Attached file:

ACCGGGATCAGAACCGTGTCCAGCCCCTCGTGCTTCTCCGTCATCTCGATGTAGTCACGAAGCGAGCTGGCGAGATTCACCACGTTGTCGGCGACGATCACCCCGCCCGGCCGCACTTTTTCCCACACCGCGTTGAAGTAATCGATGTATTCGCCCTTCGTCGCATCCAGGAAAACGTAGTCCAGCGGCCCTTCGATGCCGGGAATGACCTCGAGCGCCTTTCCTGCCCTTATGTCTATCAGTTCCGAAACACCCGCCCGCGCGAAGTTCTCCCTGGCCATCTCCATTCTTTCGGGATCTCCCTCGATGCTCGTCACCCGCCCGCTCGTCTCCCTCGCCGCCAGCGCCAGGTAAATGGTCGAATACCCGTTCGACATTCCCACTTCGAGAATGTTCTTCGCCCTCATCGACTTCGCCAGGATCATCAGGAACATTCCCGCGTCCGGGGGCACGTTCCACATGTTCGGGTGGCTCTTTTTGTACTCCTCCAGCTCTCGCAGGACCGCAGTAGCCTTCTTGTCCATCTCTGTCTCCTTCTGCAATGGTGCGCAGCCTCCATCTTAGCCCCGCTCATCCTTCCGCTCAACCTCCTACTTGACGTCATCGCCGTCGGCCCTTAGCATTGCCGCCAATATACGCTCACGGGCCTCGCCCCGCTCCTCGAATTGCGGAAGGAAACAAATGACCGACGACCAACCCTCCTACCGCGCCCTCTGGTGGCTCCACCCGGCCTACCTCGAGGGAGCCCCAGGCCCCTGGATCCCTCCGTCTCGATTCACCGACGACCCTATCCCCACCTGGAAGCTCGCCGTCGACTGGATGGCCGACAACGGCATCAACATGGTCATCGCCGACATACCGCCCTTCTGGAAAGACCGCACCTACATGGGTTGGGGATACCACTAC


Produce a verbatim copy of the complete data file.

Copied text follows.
ACCGGGATCAGAACCGTGTCCAGCCCCTCGTGCTTCTCCGTCATCTCGATGTAGTCACGAAGCGAGCTGGCGAGATTCACCACGTTGTCGGCGACGATCACCCCGCCCGGCCGCACTTTTTCCCACACCGCGTTGAAGTAATCGATGTATTCGCCCTTCGTCGCATCCAGGAAAACGTAGTCCAGCGGCCCTTCGATGCCGGGAATGACCTCGAGCGCCTTTCCTGCCCTTATGTCTATCAGTTCCGAAACACCCGCCCGCGCGAAGTTCTCCCTGGCCATCTCCATTCTTTCGGGATCTCCCTCGATGCTCGTCACCCGCCCGCTCGTCTCCCTCGCCGCCAGCGCCAGGTAAATGGTCGAATACCCGTTCGACATTCCCACTTCGAGAATGTTCTTCGCCCTCATCGACTTCGCCAGGATCATCAGGAACATTCCCGCGTCCGGGGGCACGTTCCACATGTTCGGGTGGCTCTTTTTGTACTCCTCCAGCTCTCGCAGGACCGCAGTAGCCTTCTTGTCCATCTCTGTCTCCTTCTGCAATGGTGCGCAGCCTCCATCTTAGCCCCGCTCATCCTTCCGCTCAACCTCCTACTTGACGTCATCGCCGTCGGCCCTTAGCATTGCCGCCAATATACGCTCACGGGCCTCGCCCCGCTCCTCGAATTGCGGAAGGAAACAAATGACCGACGACCAACCCTCCTACCGCGCCCTCTGGTGGCTCCACCCGGCCTACCTCGAGGGAGCCCCAGGCCCCTGGATCCCTCCGTCTCGATTCACCGACGACCCTATCCCCACCTGGAAGCTCGCCGTCGACTGGATGGCCGACAACGGCATCAACATGGTCATCGCCGACATACCGCCCTTCTGGAAAGACCGCACCTACATGGGTTGGGGATACCACTAC